Land, Co-ops, Compost: A Local Food Economy Emerges in Boston’s Poorest Neighborhoods
In a new article for YES! Magazine, UEP Professor Penn Loh writes about the emergence of a local food economy in the Roxbury and Dorchester neighborhoods of Boston.
Glynn Lloyd has run Fresh City Food in Roxbury since 1994, serving locally sourced food. Finding good, local food hard to come by, he founded City Growers in 2009. City Growers has joined a network of urban food enterprises in Roxbury and Dorchester. The network includes community land trusts for growers, locally sourced kitchens and retailers, to new food waste and compost processing co-ops.
After decades of disinvestment and redlining, it is inspiring to see groups like the Dudley Street Neighborhood Initiative bringing together residents to decide fate of their community. DSNI has helped to provide affordable homes, common areas and gardens, as well as the neighborhood’s community greenhouse.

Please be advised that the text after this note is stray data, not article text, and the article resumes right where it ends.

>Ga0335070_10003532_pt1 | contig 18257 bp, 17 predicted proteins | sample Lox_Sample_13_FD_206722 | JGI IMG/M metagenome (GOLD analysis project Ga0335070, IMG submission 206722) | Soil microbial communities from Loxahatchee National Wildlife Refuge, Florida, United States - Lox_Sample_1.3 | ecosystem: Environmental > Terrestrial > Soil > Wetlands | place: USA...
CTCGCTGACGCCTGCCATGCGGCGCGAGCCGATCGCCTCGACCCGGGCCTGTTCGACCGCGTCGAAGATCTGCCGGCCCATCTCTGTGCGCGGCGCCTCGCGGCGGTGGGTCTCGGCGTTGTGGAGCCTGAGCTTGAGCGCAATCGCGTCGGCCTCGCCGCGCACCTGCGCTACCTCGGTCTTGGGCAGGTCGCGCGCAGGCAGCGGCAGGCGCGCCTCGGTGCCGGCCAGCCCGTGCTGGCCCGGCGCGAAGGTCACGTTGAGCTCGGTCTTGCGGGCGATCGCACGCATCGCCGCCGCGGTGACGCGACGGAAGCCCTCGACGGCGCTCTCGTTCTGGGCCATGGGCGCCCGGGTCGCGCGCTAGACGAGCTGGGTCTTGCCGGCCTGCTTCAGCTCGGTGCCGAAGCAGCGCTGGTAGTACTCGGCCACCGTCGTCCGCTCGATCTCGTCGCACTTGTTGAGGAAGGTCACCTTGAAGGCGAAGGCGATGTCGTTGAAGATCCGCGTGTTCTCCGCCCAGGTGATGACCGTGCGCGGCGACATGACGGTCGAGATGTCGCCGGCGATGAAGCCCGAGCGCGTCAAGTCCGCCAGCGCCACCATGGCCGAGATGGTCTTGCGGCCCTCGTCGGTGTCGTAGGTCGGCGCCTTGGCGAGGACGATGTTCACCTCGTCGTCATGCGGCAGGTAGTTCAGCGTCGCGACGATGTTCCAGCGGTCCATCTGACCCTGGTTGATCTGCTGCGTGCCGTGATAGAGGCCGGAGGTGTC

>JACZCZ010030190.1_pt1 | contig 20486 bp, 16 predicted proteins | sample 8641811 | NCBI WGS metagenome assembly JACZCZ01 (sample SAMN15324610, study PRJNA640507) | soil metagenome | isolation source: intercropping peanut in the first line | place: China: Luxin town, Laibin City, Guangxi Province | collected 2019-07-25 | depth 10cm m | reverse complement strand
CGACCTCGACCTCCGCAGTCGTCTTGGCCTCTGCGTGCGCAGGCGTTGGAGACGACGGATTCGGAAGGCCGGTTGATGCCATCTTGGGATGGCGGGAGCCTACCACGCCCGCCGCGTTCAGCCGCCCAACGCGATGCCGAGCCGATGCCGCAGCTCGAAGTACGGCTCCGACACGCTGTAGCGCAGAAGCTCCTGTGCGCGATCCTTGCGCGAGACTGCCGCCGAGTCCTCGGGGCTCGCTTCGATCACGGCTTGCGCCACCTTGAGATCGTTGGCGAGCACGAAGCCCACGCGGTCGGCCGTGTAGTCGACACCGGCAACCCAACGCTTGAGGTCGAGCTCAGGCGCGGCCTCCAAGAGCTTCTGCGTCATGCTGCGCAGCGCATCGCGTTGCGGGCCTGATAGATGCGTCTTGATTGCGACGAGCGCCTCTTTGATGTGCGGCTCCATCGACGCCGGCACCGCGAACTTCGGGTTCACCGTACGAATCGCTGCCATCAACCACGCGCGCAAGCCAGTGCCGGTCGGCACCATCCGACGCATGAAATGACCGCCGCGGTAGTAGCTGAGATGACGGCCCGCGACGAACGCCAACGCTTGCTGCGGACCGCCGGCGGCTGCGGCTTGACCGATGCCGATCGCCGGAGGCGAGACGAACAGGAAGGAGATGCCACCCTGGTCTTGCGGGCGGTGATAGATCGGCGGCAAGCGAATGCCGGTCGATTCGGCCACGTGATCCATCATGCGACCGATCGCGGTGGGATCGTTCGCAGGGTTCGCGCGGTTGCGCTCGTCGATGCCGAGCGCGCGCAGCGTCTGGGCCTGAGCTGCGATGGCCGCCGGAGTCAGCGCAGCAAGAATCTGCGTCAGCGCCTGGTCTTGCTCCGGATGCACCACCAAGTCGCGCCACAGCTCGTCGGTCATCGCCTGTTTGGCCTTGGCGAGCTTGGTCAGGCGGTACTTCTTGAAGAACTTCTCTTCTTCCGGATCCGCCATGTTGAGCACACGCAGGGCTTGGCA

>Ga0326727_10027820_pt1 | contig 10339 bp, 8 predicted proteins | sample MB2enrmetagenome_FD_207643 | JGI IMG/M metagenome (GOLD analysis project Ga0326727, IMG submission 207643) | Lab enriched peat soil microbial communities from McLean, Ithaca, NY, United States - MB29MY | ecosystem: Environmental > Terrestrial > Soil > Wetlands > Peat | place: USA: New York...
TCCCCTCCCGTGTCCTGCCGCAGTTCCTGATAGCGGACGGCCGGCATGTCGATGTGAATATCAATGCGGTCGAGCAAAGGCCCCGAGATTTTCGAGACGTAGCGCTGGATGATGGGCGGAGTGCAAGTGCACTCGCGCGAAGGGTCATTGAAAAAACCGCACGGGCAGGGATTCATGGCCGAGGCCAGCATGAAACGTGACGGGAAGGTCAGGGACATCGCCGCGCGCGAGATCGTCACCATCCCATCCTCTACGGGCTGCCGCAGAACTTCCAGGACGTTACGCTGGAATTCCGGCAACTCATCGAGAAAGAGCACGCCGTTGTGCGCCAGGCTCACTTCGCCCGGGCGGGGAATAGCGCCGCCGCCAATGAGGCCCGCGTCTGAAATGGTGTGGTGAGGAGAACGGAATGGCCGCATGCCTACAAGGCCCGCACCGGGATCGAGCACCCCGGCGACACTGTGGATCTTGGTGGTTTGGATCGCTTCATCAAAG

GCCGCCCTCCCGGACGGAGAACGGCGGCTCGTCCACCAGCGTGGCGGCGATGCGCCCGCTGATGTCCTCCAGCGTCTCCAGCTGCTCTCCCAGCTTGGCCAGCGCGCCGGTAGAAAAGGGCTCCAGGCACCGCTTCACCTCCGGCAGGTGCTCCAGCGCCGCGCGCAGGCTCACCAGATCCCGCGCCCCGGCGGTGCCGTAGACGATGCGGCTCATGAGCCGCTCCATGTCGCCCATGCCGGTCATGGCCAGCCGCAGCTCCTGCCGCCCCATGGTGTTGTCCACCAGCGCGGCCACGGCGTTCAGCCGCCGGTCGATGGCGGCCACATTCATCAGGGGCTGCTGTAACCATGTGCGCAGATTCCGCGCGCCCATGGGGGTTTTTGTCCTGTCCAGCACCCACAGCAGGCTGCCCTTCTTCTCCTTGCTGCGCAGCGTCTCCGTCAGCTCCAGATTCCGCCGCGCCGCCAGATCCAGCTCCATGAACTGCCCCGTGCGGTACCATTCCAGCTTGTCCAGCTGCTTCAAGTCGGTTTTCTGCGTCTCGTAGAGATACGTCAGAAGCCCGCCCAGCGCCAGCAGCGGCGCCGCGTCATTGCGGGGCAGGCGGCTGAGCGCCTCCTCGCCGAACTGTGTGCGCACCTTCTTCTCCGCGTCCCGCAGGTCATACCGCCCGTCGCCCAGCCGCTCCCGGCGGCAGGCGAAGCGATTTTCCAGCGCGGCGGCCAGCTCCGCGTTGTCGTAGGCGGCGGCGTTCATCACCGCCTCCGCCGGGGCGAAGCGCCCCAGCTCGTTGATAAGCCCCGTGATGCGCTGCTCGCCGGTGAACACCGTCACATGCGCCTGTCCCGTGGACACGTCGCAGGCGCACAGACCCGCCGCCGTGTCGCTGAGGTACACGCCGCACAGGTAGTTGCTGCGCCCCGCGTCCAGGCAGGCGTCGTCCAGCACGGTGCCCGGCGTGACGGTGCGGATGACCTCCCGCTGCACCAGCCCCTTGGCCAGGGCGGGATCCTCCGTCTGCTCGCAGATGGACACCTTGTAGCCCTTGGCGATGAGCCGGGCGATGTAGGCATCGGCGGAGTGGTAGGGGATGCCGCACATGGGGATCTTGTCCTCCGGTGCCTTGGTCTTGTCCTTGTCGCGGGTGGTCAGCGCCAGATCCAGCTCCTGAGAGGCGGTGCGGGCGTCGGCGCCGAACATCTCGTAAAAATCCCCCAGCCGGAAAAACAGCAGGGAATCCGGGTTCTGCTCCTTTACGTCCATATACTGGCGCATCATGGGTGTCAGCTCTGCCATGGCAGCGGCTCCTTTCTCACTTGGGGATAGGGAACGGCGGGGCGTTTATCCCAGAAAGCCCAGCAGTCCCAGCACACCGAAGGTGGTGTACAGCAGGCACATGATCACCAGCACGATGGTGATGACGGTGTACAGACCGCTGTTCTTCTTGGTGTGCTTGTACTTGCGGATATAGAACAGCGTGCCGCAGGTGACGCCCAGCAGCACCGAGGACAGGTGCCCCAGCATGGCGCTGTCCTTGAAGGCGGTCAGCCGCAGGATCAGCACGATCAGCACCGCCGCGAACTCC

Finding difficulty in locating areas available for further commercial growing, Lloyd founded the Urban Farming Institute to advocate for zoning reform.
More examples of Boston’s emerging local food economy can be found in Loh’s article. New businesses, restaurants, and food co-ops continue to open, but work cannot stop here. There is still much more that can be done to create sustainable, healthy food systems in historically disinvested communities.